WASHINGTON -- Both candidates for the Democratic presidential nomination opened accounts to raise money for the party. Here's the tally so far: Hillary Clinton, $46 million; Bernie Sanders, $0.
Clinton, a former senator and secretary of state, has headlined a half-dozen fundraisers -- one at movie star George Clooney's home, another at a Radio City Music Hall concert with pop star Katy Perry -- to raise money for national and state parties.
Sanders, an independent senator, has not organized any fundraisers for the party, nor has he raised any money through emails or ads. He has accused the Democratic Party of favoring Clinton in the contest and, in recent days, has accused her of spending money she raises for the party to help herself.
"It's unfortunate that Hillary Clinton has benefited from tens of millions of dollars in cash transfers and advertising to campaign against us in the primary," said Jeff Weaver, Sanders' campaign manager.
The Clinton campaign pushed back on that accusation. "They're questioning our joint fundraising agreement with the DNC, which allows us to support Democrats running up and down the ticket -- the same fundraising structure used by President Obama in 2008 and 2012," Clinton campaign manager Robby Mook wrote to supporters.
Democratic National Committee officials say the money is spent to compile lists of voters, recruit volunteers, register voters and pay for digital ads, training, research and communications.
Joint fundraising committees have been around for more than a dozen years, but the ones created this election cycle are the first since a Supreme Court decision and congressional action boosted the amount that donors could give to federal campaigns in a single year.
Campaign finance watchdog groups fought the changes, arguing that raising the caps could allow presidential candidates to essentially raise money for themselves.
"This is exactly what we worried about," said Stephen Spaulding, policy counsel at Common Cause, a nonpartisan group. He said massive contributions had allowed some money to be returned to the candidate that solicited the money in the first place.
Republican candidates have not yet opened joint fundraising committees this year, though previous candidates -- including 2012 nominee Mitt Romney -- had them.
In 2008, the leading candidates for the Democratic nomination, Clinton and Barack Obama, together raised $10 million for the party. After securing the nomination, Obama raised $198 million for the party. In 2012, as president, Obama raised $452 million.
This election cycle, Clinton opened the Hillary Victory Fund in September, the earliest start of such a committee. Thirty-two states' parties -- including Florida, North Carolina and Texas -- signed on. Eighteen states -- including California, Washington and Kansas -- did not.
Officials at several states' parties declined to say why they did not join, but Democrats say some of them were concerned it would appear as if they were endorsing Clinton or that it would hurt their own efforts to raise money.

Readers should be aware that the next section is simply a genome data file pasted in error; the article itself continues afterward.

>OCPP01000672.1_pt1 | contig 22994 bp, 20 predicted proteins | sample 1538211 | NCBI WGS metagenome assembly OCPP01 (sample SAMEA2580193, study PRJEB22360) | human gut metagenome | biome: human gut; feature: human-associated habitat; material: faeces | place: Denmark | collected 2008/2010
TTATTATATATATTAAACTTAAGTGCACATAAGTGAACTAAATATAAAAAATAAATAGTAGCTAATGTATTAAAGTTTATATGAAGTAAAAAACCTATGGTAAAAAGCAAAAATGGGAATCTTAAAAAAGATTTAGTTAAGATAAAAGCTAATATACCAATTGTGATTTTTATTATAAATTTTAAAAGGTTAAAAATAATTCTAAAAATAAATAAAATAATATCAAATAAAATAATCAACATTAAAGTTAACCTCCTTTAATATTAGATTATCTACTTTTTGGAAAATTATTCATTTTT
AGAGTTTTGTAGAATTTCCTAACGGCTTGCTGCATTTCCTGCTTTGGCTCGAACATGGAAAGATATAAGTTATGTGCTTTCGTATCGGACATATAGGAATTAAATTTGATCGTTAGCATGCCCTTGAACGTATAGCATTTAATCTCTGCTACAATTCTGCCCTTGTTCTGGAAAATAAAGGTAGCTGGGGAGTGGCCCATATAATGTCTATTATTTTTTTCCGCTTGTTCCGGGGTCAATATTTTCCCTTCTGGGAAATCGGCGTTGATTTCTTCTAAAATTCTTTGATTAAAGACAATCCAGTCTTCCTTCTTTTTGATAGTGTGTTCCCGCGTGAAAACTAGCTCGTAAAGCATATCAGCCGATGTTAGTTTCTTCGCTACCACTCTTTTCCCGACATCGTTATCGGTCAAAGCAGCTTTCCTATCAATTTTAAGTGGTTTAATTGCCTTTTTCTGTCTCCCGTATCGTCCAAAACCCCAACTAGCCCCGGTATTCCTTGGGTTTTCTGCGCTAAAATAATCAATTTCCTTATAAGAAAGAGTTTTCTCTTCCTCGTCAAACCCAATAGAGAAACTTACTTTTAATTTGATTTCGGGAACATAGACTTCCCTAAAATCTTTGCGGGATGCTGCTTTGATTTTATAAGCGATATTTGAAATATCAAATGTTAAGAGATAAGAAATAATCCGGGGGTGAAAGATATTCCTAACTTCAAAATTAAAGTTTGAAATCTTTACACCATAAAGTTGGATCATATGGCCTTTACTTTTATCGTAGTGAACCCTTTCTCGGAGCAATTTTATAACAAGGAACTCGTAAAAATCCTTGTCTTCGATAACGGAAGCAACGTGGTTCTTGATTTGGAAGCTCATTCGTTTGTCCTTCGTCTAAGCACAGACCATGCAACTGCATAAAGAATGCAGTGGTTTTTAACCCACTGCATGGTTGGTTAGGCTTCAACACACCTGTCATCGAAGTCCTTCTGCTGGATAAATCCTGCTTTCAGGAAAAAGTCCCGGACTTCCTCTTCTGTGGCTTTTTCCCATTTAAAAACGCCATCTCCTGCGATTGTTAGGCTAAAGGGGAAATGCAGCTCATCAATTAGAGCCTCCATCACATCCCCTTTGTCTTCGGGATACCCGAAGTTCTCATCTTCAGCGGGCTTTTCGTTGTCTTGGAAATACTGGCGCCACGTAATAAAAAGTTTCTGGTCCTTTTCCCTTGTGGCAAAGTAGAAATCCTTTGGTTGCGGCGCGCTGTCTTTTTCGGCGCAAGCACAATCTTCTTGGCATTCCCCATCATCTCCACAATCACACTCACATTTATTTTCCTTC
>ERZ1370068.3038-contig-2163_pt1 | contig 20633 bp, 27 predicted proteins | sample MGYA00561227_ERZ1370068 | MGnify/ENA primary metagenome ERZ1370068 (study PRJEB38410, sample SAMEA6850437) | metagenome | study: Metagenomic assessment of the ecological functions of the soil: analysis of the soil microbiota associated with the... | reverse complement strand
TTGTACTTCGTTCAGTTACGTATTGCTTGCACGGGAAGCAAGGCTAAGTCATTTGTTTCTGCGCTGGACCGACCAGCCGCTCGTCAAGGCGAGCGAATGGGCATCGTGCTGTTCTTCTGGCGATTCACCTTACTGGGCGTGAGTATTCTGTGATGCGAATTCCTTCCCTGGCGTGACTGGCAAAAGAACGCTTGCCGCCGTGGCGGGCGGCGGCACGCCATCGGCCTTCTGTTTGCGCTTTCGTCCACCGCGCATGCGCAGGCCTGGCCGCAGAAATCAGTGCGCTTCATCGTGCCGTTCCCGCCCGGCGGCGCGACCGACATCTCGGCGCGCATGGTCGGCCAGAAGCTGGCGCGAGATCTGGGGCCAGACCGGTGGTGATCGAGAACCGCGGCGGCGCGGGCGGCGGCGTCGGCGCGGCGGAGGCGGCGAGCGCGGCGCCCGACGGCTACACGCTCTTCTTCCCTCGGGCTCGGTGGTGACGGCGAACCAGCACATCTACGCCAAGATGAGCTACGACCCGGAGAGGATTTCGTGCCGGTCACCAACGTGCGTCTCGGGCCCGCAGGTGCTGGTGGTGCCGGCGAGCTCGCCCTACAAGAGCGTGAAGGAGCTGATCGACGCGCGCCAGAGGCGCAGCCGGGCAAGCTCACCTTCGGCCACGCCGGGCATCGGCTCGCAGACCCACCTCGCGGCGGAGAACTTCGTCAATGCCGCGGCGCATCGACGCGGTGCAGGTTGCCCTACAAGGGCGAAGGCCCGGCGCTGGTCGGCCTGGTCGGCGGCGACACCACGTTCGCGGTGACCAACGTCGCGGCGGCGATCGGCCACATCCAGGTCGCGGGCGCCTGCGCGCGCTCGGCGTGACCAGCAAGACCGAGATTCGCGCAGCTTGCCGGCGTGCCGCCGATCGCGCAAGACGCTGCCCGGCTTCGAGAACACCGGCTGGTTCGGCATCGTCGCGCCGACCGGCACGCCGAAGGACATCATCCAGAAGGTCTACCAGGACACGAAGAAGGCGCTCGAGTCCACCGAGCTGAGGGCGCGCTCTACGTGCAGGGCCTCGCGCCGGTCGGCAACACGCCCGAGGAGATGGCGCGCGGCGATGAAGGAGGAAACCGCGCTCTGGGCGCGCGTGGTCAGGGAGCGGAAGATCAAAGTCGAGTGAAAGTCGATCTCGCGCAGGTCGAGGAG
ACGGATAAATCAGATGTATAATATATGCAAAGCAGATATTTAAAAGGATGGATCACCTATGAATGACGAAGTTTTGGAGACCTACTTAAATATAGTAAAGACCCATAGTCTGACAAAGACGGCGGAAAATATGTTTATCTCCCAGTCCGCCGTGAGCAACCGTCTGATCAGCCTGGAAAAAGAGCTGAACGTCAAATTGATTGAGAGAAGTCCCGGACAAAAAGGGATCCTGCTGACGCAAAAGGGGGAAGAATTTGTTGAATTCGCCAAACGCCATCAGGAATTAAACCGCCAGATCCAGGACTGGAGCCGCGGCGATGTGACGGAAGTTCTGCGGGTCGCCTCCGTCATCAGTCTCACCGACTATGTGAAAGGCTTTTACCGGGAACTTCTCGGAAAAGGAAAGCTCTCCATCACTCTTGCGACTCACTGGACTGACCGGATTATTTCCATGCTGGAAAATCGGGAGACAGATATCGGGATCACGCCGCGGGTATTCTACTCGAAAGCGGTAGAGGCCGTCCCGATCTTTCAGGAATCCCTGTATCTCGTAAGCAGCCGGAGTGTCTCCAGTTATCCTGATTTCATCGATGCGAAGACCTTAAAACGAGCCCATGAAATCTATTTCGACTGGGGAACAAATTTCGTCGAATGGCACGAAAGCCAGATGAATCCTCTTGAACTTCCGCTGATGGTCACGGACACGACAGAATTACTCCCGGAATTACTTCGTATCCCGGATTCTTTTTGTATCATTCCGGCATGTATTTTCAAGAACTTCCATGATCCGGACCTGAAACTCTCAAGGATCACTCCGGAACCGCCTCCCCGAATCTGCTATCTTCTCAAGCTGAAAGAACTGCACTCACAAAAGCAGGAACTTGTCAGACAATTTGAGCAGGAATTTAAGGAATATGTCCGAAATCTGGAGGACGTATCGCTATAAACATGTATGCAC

Individuals can contribute $2,700 to Clinton's campaign for the primary election and another $2,700 for the general election. Her joint committee, on the other hand, can accept donations of up to $356,100 each year. The first $2,700 goes to the campaign, the next $33,400 to the DNC and the remainder -- up to $10,000 -- to each participating state party.
The setup means Clinton can benefit from low-dollar contributions through the committee. The Hillary Victory Fund raised $61 million through the end of March, according to reports filed with the Federal Elections Commission. About $46 million went to the party; the rest to the Clinton campaign.
"It's yet another pocket for you to put money into," said Meredith McGehee, policy director at the Campaign Legal Center, a nonpartisan, nonprofit organization. "These are the vehicles for big donors. It makes a mockery of the contribution limits. It undermines it."
Campaign finance records show that much of the money sent to state parties was transferred to the DNC, which is gearing up for the general election up and down the ballot.
Kenneth Pennington, Sanders' campaign digital director, said the campaign was not critical of all fundraising agreements. But it is critical of Clinton's because state parties aren't keeping much money and because it raises money from donors who have already contributed the maximum to Clinton's campaign.
Clinton has collected money primarily at the fundraisers. On April 16, 150 people attended events at the Los Angeles homes of Clooney and film producer Jeffrey Katzenberg. On April 10, 525 attended a fundraiser at the home of Virginia Gov. Terry McAuliffe that featured a performance by singer Carole King. On March 2, 6,000 people attended an event at Radio City Music Hall that included appearances by movie stars Jamie Foxx and Julianne Moore and singers Perry, Elton John and Andra Day.
Clinton has collected checks from billionaire investor George Soros; Alice Walton, daughter of Wal-Mart founder Sam Walton; media executive Haim Saban; and New York investor Philip Munger. She also solicited funds in emails, online ads and direct mail.
Sanders created the Bernie Victory Fund in November. He has not solicited any state partners. The account has raised $1,000, though that was a donation from the DNC to keep the account active.
A spokesman said in January that the campaign hadn't raised any money for the national and state parties because "the party hasn't given us any dates." The campaign, though, is responsible for raising money through its own events and actions.
"Sen. Sanders doesn't have a cache of big-money donors waiting in the wings," Pennington said this week.
Last month, Sanders helped raise money for three Democratic candidates for the House of Representatives -- Pramila Jayapal in Washington state, Lucy Flores in Nevada and Zephyr Teachout in New York -- through emails.